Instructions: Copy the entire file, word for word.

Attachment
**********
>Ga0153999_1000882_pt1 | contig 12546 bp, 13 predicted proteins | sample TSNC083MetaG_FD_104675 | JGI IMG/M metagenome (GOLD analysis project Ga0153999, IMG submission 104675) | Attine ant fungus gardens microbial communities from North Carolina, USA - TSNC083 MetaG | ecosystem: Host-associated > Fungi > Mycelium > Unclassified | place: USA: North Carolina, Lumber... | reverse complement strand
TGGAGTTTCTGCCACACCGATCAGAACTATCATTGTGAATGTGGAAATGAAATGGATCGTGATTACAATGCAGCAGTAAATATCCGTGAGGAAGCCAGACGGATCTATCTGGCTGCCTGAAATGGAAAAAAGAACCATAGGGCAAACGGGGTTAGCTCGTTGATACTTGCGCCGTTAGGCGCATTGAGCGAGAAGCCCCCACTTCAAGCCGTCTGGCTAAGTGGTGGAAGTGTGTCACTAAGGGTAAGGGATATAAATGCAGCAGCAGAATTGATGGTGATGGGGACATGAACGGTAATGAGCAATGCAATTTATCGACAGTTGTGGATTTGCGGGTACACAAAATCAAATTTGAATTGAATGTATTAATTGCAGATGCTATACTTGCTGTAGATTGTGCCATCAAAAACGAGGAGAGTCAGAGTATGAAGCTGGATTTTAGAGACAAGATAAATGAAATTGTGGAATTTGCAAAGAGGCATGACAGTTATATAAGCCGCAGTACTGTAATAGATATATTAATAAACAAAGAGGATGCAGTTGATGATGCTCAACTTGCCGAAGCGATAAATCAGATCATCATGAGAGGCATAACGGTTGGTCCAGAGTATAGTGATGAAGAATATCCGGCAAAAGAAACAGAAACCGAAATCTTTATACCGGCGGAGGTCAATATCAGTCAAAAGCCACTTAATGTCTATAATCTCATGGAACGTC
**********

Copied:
>Ga0153999_1000882_pt1 | contig 12546 bp, 13 predicted proteins | sample TSNC083MetaG_FD_104675 | JGI IMG/M metagenome (GOLD analysis project Ga0153999, IMG submission 104675) | Attine ant fungus gardens microbial communities from North Carolina, USA - TSNC083 MetaG | ecosystem: Host-associated > Fungi > Mycelium > Unclassified | place: USA: North Carolina, Lumber... | reverse complement strand
TGGAGTTTCTGCCACACCGATCAGAACTATCATTGTGAATGTGGAAATGAAATGGATCGTGATTACAATGCAGCAGTAAATATCCGTGAGGAAGCCAGACGGATCTATCTGGCTGCCTGAAATGGAAAAAAGAACCATAGGGCAAACGGGGTTAGCTCGTTGATACTTGCGCCGTTAGGCGCATTGAGCGAGAAGCCCCCACTTCAAGCCGTCTGGCTAAGTGGTGGAAGTGTGTCACTAAGGGTAAGGGATATAAATGCAGCAGCAGAATTGATGGTGATGGGGACATGAACGGTAATGAGCAATGCAATTTATCGACAGTTGTGGATTTGCGGGTACACAAAATCAAATTTGAATTGAATGTATTAATTGCAGATGCTATACTTGCTGTAGATTGTGCCATCAAAAACGAGGAGAGTCAGAGTATGAAGCTGGATTTTAGAGACAAGATAAATGAAATTGTGGAATTTGCAAAGAGGCATGACAGTTATATAAGCCGCAGTACTGTAATAGATATATTAATAAACAAAGAGGATGCAGTTGATGATGCTCAACTTGCCGAAGCGATAAATCAGATCATCATGAGAGGCATAACGGTTGGTCCAGAGTATAGTGATGAAGAATATCCGGCAAAAGAAACAGAAACCGAAATCTTTATACCGGCGGAGGTCAATATCAGTCAAAAGCCACTTAATGTCTATAATCTCATGGAACGTC